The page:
I had pretty mixed feelings as I watched the preview episode of the new sci-fi TV series, The Expanse (which has been made available on space.ca and syfy.com) which premieres in mid-December. It is part of the US Syfy channel’s efforts to return to better quality science fiction programming, and has been hailed as a potential successor to the previously acclaimed, hit series Battlestar Galactica (which I loved). So all those signs point to good. However, other recent new shows that have been part of Syfy’s renaissance, including Helix, Dark Matter, Killjoys, and even Defiance, have been somewhat unremarkable. On top of that, I have read the novel on which The Expanse is based, and definitely did not love it. Nevertheless, I’m happy to say that The Expanse was not bad; definitely has potential to be a flagship series for Syfy (and Space channel here in Canada).
The show focuses on a few different story arcs that (spoiler alert) will eventually come together. Thomas Jane stars as Joe Miller, a hard-boiled detective working for the privately-funded Star Helix Security. He is secretly tasked with investigating a missing daughter of wealthy parents. Miller is also a Belter (i.e. a human born outside of Earth and Mars, probably on a colony within the asteroid belt). There is a lot of political tension between Earth, Mars, and the Belters, and one of the characters involved is Chrisjen Avasarala (played by one of my favourite actresses, Shoreh Agdashloo), a UN politician somehow involved in the Earth-Belter conflict. Avasarala is from the second novel in the series, so I’m not familiar with her or her role in the story, but she seems like an interesting and extreme character (tranquil on the outside, severe on the inside). The third main character is Jim Holden, XO on an ice hauling ship who seems like your Han Solo, anti-hero, heart-of-gold type. His ship, “The Canterbury”, receives a distress signal from an apparently abandoned ship and when they go to investigate, a whole bunch of things happen that precipitate the events of the rest of the season (I’m assuming a season covers one book).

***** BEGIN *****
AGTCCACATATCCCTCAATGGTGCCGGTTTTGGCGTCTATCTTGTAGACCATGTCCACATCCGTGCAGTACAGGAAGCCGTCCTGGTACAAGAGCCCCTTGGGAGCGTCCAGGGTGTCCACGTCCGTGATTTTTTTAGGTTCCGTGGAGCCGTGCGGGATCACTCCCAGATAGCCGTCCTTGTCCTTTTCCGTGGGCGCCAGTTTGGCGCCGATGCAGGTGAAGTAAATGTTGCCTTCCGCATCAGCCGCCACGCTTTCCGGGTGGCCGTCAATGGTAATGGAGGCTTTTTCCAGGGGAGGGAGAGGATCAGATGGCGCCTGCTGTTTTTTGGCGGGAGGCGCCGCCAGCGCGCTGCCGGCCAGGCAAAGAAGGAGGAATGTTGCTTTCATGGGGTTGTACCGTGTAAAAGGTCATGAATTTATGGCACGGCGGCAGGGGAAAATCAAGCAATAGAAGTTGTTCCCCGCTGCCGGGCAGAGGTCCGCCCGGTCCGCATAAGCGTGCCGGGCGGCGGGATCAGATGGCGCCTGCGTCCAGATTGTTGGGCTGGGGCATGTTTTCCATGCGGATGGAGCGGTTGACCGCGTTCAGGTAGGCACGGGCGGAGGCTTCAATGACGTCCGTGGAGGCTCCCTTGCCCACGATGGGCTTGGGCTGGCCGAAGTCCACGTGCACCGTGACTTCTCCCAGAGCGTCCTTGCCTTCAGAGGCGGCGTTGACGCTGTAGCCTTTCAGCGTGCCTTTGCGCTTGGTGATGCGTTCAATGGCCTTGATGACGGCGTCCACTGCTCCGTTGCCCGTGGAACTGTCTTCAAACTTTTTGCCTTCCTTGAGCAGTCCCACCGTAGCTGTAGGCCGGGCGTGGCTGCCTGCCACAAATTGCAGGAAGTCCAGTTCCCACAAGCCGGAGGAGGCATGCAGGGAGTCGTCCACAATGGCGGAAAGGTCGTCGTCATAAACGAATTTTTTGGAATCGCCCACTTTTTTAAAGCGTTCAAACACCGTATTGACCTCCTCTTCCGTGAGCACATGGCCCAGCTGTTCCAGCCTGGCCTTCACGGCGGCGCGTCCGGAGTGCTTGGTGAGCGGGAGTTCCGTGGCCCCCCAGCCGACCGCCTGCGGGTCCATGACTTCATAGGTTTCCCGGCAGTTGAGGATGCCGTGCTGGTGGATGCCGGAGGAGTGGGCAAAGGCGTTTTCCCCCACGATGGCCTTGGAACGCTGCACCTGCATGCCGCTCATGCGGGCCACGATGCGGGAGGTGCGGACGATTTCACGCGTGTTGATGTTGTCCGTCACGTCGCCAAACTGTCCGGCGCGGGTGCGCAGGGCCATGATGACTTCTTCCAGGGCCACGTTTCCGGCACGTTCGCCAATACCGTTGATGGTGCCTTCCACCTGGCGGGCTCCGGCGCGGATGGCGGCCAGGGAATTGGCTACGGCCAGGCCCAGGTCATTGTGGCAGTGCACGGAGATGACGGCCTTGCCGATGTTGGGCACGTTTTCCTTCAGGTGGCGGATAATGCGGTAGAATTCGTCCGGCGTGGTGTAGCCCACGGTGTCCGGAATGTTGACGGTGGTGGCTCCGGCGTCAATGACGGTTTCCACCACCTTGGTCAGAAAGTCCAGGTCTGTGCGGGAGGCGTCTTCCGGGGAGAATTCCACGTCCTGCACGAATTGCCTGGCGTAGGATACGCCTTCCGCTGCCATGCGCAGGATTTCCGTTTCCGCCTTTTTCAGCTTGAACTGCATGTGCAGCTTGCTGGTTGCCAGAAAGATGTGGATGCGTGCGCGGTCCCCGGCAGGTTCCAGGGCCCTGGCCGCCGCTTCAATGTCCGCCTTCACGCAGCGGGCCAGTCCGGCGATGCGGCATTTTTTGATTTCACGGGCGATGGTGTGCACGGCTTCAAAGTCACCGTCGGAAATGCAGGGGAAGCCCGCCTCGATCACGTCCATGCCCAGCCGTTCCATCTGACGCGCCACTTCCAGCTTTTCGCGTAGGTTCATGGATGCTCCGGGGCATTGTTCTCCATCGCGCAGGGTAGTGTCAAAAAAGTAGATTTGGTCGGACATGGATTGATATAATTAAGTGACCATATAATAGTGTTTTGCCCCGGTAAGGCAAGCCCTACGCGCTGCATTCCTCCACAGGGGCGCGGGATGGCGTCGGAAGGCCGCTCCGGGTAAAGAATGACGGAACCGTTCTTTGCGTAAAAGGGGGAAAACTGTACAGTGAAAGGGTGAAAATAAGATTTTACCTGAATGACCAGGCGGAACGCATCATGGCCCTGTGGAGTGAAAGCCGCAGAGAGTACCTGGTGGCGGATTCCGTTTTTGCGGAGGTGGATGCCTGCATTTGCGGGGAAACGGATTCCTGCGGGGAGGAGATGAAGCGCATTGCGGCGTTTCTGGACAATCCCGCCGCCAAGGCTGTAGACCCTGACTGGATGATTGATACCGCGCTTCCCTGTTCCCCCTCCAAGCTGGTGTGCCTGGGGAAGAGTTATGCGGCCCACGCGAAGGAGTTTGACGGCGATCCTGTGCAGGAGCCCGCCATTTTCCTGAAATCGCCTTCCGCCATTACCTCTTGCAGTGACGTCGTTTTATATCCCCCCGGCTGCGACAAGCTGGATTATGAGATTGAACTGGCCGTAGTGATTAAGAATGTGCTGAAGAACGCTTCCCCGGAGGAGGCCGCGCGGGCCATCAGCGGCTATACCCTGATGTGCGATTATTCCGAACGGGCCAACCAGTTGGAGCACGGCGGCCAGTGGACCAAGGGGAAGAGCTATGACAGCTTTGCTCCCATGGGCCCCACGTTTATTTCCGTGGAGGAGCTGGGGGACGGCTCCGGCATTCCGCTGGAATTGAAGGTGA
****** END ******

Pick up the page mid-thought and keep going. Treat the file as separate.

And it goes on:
The acting is pretty good, an the production values are not bad either. This show has less a feel of that overly-coloured future, where it looks like everyone lives and works inside a German nightclub from the 80s. Also, unlike other shows, the dialogue doesn’t sound like writers tried too hard to use today’s vernacular to make the characters sound gritty or relatable. (That was always distracting to me because I would think that people in the future would not use the same slang or expressions that we use today, and I would be taken out of the scene.) The premiere episode was not the most action-packed, but it does feel like they are taking some care to build this world/universe, and I think they have a good chance of success. Episode 1: Dulcinea (4 out of 5)